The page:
JACKSONVILLE, Fla. – In addition to gunfire-detection technology and a bullet-tracing database, the Jacksonville Sheriff’s Office now has access to some extra eyes in the sky to help keep the public safe.
On Thursday, the Sheriff’s Office unveiled its fleet of drones that can be used for search and rescue missions, disaster recovery and surveillance, as well as monitoring active SWAT situations. The agency formed its own unmanned aerial vehicle unit in January. That unit is now led by a lieutenant in charge of a sergeant and two full-time detectives who are FAA-certified to operate the aircraft.
“So far this year, the JSO unmanned aerial systems unit has conducted approximately 535 flights in support of these missions,” JSO Investigations and Homeland Security Director Nick Burgos said. “It should be noted that these flights cost a fraction of traditional manned flights. The unmanned aerial system unit also utilizes specialized equipment to detect, locate, identify and track operators who are flying UAVs in restricted flight areas that pose a potential danger to citizens.”
Football fans might have even noticed them hovering at Thursday night's Jaguars-Titans game.
The new unit is not unique to JSO. In fact, Burgos said, more than 350 public agencies across the country have access to the cutting-edge technology and are using it for public safety. Like JSO, the Jacksonville Fire and Rescue Department also has its own fleet of drones piloted by seven FAA-licensed drone pilots, including three captains, a lieutenant and three engineers, JFRD Interim Fire Chief Keith Powers said.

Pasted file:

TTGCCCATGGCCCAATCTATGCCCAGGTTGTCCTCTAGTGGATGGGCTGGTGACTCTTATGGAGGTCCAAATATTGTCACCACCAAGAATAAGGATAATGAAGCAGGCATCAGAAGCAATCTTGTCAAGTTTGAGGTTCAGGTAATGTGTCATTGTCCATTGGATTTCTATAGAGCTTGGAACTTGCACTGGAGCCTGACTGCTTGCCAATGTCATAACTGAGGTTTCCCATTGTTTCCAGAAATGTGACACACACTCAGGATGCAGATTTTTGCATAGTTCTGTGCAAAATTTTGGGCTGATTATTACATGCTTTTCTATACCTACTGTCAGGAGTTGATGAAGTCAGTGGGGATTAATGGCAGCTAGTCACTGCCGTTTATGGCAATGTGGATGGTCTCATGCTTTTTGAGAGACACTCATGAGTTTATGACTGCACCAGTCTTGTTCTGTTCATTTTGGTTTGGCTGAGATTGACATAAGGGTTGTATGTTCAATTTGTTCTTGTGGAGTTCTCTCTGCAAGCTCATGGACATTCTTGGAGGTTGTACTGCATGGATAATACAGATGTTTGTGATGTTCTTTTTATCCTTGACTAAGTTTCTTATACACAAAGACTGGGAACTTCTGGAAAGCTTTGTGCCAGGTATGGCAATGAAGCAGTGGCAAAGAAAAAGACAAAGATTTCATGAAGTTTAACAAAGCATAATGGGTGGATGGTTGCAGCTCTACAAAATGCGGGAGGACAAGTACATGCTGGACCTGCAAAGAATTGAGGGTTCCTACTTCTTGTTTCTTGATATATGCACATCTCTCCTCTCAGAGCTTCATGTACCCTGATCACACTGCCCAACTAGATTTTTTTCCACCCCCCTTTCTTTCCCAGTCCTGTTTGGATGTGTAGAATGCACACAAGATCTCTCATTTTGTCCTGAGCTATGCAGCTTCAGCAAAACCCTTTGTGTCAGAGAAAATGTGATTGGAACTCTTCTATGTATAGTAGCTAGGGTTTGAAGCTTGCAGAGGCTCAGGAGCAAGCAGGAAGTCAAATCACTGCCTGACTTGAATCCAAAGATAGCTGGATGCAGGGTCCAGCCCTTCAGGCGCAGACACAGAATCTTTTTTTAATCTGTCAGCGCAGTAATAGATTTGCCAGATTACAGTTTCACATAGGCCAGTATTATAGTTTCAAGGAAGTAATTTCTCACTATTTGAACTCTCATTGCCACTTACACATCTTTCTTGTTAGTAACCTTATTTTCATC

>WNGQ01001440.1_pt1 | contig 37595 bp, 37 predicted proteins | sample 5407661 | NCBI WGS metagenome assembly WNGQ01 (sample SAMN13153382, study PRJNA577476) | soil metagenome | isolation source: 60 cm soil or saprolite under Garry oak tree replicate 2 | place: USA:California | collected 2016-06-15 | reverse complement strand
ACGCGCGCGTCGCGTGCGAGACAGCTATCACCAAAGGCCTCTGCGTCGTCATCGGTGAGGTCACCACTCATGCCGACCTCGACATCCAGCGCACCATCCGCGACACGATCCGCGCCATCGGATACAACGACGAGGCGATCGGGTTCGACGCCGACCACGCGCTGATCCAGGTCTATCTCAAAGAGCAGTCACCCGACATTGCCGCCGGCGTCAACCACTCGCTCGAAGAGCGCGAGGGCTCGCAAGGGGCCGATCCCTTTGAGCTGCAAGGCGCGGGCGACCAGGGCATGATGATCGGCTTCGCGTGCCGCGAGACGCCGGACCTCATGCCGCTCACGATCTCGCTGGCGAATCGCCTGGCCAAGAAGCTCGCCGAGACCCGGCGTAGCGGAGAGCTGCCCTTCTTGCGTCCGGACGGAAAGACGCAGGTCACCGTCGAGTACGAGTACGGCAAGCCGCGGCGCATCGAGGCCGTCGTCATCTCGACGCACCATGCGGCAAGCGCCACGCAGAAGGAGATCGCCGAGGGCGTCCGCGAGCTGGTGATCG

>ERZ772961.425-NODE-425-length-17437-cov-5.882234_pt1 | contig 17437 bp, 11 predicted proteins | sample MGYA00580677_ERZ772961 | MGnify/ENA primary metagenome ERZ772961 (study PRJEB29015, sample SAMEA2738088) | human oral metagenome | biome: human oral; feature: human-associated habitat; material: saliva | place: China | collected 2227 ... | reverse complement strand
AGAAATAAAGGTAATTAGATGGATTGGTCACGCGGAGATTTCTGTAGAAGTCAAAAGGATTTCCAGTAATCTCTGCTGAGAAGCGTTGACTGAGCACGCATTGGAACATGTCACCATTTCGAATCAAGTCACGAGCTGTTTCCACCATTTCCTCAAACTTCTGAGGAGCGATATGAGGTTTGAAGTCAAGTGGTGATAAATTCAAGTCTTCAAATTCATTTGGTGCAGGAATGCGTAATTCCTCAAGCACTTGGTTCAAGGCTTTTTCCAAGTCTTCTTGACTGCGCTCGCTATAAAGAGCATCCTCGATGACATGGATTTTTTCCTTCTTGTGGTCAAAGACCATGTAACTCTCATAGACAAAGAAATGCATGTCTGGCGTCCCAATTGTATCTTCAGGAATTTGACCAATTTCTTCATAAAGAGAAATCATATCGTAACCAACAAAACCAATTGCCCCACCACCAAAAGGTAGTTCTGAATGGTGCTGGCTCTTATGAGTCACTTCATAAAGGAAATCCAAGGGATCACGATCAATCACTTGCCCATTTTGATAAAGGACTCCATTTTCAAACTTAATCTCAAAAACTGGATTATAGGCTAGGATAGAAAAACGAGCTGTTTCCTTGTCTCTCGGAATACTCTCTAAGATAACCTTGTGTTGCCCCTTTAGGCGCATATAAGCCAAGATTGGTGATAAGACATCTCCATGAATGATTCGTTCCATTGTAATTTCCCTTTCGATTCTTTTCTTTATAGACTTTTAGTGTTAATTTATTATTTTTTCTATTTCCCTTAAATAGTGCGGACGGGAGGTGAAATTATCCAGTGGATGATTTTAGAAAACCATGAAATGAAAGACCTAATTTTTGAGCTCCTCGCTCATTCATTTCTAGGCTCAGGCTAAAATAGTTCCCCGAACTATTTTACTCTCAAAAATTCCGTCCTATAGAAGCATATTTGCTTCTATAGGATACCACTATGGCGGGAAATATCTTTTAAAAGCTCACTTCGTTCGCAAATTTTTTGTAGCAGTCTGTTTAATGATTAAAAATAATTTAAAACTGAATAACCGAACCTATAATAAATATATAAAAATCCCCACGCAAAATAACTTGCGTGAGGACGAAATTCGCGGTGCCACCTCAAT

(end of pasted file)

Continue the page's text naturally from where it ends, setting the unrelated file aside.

Powers said the need for drones became clear to the fire department after getting help from a private drone operator in the search for a missing child last year. The department then acquired several drones of its own in September 2018. Since then, the department has received authorization from the FAA to operate anywhere within 45 nautical miles of Jacksonville, though there are some exceptions.
“The use of drones has dramatically improved the safety of first responders by providing real-time information to incident commanders who must make split-second decisions,” Powers said. “In addition, this program has greatly enhanced JFRD’s ability to fulfill our core mission, and that is saving the lives and property of the citizens that we serve.”
Not only does the technology keep firefighters safer by allowing them to scan locations for potential hazards ahead of time, the chief said, the drones are also equipped with advanced thermal imaging that can help track down missing persons and unseen hot spots at the scenes of fires.
“An example of that would be a train derailment,” Powers said. “Instead of having to take personnel and go down to the train derailment and determine what hazardous materials are leaking, we can actually take the drone and take a meter in there to measure the atmosphere and not endanger our personnel.”
It’s unclear how much the drones cost, or whether grant funding helped pay for them.
JSO Lt. Christopher King acknowledged there are privacy concerns that come with law enforcement’s use of drones, but he said both agencies are careful to follow the law set forth by local, state and federal governments to protect the civil liberties of law-abiding citizens.
“If you have a suspect that is on the run and it is a fresh issue, life-or-death circumstances, anything of that nature, we can certainly put it up,” King said. “But I can guarantee you that we also have a conversation with the State Attorney’s Office to ensure that we are in compliance.”